As suggested above, single authors might be expected to write differently in this respect. This indeed appears to be the case, since for the Series A articles the percentage of passivizable verbs which are active with a first person pronoun subject, are never more than 2%, with one author not using this resource at all, and one significant exception. In the two articles by single authors which turn up in the 2005 sample 36% of the passivizable verbs are active with first person pronoun subjects (31% in one of the articles, 37% in the other). One factor which may be relevant is that, unlike most of the articles in the corpus, these two papers are mathematical in nature, so it is not impossible that subgenre differences have a part to play here (Biber & Gray 2013), and may provide a possible explanation for the high rate of weA examples found in these two papers. Nevertheless, even allowing for exceptions, it does seem true to say that there is still high resistance to the use of first person pronouns in single-authored papers.

Process type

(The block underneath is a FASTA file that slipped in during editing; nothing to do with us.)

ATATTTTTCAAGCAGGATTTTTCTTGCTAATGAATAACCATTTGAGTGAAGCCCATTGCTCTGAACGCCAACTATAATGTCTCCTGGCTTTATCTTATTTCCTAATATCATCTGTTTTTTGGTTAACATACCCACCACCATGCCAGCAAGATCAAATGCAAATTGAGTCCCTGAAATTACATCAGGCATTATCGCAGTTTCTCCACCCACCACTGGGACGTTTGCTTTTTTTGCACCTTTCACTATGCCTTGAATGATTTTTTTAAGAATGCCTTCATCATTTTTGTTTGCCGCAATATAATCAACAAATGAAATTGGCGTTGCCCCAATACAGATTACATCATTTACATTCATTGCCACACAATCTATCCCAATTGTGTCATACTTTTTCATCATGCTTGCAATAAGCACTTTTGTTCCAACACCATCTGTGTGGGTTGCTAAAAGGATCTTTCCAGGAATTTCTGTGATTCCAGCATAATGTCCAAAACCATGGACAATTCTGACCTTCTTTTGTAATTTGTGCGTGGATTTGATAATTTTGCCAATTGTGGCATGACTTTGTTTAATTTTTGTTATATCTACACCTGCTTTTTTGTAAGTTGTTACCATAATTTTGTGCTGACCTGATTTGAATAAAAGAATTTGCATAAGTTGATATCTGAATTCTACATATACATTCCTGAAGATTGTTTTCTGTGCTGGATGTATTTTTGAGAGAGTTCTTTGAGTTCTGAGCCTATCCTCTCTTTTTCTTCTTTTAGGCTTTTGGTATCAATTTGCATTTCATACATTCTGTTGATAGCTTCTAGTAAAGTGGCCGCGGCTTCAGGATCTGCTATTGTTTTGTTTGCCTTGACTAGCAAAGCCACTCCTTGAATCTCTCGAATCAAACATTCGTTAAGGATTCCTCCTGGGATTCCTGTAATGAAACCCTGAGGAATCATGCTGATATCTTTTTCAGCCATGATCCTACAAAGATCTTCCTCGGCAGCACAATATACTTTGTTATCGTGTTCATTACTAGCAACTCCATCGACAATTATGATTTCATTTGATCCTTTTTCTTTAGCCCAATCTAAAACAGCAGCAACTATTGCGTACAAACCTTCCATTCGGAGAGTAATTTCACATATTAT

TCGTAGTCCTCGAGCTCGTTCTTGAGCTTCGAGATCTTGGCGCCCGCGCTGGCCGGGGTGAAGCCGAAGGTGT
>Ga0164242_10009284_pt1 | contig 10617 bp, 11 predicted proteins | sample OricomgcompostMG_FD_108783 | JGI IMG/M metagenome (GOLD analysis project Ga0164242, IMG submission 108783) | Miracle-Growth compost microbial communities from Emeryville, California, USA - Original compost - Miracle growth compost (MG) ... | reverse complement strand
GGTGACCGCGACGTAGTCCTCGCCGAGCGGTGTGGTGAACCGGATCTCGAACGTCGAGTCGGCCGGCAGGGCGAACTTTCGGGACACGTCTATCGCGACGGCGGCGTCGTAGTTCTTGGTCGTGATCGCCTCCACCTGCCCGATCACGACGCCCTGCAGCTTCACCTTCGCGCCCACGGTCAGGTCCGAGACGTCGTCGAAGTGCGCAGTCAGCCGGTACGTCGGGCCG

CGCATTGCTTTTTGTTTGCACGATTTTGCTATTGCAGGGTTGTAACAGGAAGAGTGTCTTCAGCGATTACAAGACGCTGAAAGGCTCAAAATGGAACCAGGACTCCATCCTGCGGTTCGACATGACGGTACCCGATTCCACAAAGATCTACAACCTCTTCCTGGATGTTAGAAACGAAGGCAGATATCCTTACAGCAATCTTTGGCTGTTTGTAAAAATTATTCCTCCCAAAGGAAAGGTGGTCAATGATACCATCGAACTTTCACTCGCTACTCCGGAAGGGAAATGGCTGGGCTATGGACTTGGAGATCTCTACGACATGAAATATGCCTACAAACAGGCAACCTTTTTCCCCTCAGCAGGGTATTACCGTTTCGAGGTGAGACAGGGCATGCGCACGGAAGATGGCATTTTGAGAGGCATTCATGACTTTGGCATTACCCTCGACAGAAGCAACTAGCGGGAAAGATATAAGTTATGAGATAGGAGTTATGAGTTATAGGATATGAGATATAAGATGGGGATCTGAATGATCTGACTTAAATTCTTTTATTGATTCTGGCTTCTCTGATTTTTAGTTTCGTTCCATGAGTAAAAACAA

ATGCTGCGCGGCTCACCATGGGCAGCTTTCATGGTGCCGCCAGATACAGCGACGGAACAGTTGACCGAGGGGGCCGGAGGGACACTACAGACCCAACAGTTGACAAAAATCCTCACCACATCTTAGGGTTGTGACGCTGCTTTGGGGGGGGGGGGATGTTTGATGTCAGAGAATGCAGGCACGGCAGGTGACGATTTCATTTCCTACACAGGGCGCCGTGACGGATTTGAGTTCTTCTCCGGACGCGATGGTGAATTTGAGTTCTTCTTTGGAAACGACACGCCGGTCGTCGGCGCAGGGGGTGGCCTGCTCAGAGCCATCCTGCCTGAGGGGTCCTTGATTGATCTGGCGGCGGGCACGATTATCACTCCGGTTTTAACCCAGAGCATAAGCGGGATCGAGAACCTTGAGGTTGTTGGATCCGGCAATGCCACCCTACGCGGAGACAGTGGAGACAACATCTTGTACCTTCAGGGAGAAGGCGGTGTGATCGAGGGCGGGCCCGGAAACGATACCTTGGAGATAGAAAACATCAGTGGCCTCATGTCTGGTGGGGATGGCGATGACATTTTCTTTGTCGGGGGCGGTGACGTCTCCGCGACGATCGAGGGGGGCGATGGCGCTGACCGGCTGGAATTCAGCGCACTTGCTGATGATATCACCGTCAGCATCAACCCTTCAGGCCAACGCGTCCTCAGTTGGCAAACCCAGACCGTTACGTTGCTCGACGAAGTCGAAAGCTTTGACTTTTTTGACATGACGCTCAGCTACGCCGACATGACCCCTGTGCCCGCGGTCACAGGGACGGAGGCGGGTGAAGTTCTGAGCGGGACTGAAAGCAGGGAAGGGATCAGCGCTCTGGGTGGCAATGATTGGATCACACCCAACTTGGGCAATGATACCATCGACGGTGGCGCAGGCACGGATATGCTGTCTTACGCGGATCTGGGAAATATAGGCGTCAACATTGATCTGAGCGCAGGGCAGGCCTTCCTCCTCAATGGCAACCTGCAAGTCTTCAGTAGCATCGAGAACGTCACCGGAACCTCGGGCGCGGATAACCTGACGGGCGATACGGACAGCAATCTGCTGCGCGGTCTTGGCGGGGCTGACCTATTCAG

It is possible that the relative use of passives and actives with first person pronoun subjects varies depending on the type of process involved. I have therefore analysed weA and Pwe examples according to the process type of the verb concerned. The process types I use are based on those defined in Systemic Functional Linguistics (Halliday 2014), which provides a framework which is particularly suitable for this type of analysis. I use a system of five process types (Banks 2005b, 2016): material processes are actions or events of a physical nature; mental processes are events of a cerebral nature; these are frequently subdivided into cognitive (such as ‘think’), affective (such as ‘like’), and perception (such as ‘see’); the majority of mental processes in academic articles are of the cognitive type (in the case of the scientific journal article, this will include, significantly, processes relating to mathematical calculation and computer analysis); relational processes link an entity to one of its characteristics, or to another entity; verbal processes are processes of communication; and existential processes state the existence of an entity. It is difficult to envisage a passive form for this final category and it will not concern us further here. O’Donnell et al. 2008 showed that there is a range of interpretations of process types, even among those using the Systemic Functional framework, from a more grammatical viewpoint to a more conceptual one. My own analysis is towards the conceptual pole of this cline. The following is an example of material process.